Golf will have its Ryder Cup this year. It’s taking place at Gleneagles in Scotland...on All-Ireland football weekend, September 26-28? If there’s a clash and Dublin are playing at Croke Park, Paul McGinley, the Europe team captain, won’t only be looking for info from around the course as he is driven around in his buggy. Paul’s a Dub, and before taking to the links, kicked the bigger of the two white balls. He might have another former member of the GAA family in his side, either Shane Lowry or Padraig Harrington, or maybe both.
If only for McGinley’s sake, IT wants the Ryder to stay at home.
Irish horse racing is getting monotonous, someone said the other day, Willie Mullins’ horses dominating in National Hunt the way Aidan O’Brien’s are on the Flat. Not if you’re backing their runners, lad.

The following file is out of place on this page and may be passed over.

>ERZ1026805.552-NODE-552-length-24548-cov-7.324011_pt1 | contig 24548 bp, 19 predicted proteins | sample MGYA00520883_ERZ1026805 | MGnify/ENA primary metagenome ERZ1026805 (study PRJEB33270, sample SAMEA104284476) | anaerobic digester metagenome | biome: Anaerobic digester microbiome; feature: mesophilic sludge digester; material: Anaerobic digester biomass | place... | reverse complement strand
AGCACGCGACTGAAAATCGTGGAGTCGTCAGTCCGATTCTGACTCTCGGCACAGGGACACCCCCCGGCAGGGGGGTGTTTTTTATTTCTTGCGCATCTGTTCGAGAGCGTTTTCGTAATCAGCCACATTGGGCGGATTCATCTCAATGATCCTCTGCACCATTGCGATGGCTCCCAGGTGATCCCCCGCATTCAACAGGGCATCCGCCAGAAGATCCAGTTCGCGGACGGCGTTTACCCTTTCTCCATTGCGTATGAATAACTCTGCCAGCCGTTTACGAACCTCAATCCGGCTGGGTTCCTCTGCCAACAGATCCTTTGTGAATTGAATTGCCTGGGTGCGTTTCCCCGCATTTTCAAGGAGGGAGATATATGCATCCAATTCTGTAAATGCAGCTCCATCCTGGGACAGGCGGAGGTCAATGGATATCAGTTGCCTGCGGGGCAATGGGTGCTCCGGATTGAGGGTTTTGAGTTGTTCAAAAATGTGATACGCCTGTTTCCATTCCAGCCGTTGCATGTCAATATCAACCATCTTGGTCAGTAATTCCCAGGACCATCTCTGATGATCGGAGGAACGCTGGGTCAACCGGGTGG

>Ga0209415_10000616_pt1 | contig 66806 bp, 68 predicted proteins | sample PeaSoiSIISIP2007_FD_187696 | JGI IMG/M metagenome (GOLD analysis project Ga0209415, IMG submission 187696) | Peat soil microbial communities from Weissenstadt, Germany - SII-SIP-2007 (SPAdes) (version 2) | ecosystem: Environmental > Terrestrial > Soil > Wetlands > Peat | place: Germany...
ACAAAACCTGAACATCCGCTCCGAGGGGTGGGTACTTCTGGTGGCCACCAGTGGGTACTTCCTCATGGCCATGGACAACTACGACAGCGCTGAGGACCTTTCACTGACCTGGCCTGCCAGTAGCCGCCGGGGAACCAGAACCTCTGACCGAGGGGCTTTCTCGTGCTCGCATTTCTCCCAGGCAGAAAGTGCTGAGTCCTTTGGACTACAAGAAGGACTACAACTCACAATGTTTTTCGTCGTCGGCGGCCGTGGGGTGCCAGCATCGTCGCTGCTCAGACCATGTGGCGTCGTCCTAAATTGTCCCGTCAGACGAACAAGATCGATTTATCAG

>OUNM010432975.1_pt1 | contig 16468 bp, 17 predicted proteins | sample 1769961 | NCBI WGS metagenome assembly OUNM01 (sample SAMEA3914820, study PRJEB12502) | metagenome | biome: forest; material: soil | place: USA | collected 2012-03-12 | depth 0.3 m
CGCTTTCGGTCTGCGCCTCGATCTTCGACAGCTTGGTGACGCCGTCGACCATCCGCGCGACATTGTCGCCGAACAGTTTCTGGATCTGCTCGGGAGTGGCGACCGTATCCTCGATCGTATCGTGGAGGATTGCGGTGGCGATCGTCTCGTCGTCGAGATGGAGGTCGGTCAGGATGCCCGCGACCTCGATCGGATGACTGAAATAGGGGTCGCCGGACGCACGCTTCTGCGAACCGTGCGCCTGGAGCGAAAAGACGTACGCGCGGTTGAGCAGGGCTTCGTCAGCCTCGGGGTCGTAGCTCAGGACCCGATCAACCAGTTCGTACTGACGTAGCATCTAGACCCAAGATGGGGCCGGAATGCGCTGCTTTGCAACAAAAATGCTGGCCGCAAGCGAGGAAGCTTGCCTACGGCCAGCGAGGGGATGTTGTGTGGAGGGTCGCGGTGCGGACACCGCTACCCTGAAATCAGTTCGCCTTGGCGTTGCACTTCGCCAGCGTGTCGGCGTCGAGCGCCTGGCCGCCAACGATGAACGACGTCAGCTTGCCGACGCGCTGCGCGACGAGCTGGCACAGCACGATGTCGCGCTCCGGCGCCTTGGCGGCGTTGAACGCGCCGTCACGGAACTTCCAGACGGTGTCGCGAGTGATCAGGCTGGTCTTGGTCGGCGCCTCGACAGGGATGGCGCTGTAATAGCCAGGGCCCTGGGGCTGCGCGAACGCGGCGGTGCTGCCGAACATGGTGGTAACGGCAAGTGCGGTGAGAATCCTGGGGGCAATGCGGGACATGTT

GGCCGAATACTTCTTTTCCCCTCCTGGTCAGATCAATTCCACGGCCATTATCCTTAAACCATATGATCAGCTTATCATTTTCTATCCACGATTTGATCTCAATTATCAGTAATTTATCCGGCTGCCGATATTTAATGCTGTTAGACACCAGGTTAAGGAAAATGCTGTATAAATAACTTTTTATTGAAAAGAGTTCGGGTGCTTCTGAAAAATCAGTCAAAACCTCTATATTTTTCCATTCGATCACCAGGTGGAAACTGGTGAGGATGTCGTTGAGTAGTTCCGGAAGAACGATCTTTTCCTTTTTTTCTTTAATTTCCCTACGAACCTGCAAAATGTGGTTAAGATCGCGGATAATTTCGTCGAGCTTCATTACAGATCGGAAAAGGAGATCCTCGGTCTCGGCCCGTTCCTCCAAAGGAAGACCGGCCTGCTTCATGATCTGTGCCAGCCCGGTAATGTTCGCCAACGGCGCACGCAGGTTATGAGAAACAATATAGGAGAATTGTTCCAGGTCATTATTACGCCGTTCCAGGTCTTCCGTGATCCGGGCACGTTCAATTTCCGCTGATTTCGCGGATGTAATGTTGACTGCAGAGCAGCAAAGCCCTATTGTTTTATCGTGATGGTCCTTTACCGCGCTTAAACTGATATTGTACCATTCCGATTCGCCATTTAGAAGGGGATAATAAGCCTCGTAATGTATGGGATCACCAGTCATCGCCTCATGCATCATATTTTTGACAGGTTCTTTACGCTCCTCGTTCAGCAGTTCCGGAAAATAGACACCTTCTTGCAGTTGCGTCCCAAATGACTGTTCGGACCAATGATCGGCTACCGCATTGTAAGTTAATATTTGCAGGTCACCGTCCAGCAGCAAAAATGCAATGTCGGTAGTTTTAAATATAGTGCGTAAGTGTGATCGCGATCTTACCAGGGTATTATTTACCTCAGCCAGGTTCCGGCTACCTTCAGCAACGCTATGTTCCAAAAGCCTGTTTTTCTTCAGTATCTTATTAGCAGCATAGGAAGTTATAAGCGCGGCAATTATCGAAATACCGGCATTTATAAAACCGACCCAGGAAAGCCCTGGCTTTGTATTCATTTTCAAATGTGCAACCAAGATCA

Carlow-based Mullins has most of the country’s best jumpers in his yards and the best jockey to ride them. And when R Walsh is not available, Paul Townsend is not a bad stand-in - nor is the trainer’s son, Patrick, too bad when there are runners to go in races for which neither of the other two is eligible to ride in.
O’Brien calls on his son more often that Mullins. Joseph is stable jockey at Ballydoyle, and for the past two years has been Irish champion. If he doesn’t go on an orgy of hamburger-eating, sending the scales sky-high – it’s most unlikely – Joe will bring up the hat-trick, and there could be a Classic winner or two in his tally.
So, that’s it for 2014, little Belgium to win the World Cup and Bayern to beat the rest in Europe, Mark Cavendish to speed his way over a pothole-free Lisdoo Road, Louth footballers to feel comfortable in Division Two, the Maguire and McCarthy cups to find a resting place in the two capitals, BOD, undeservedly, to go out on a low, and money to be made from following Mullins and O’Brien runners – but only if you’re willing to most times bet odds-on.
Have a good year.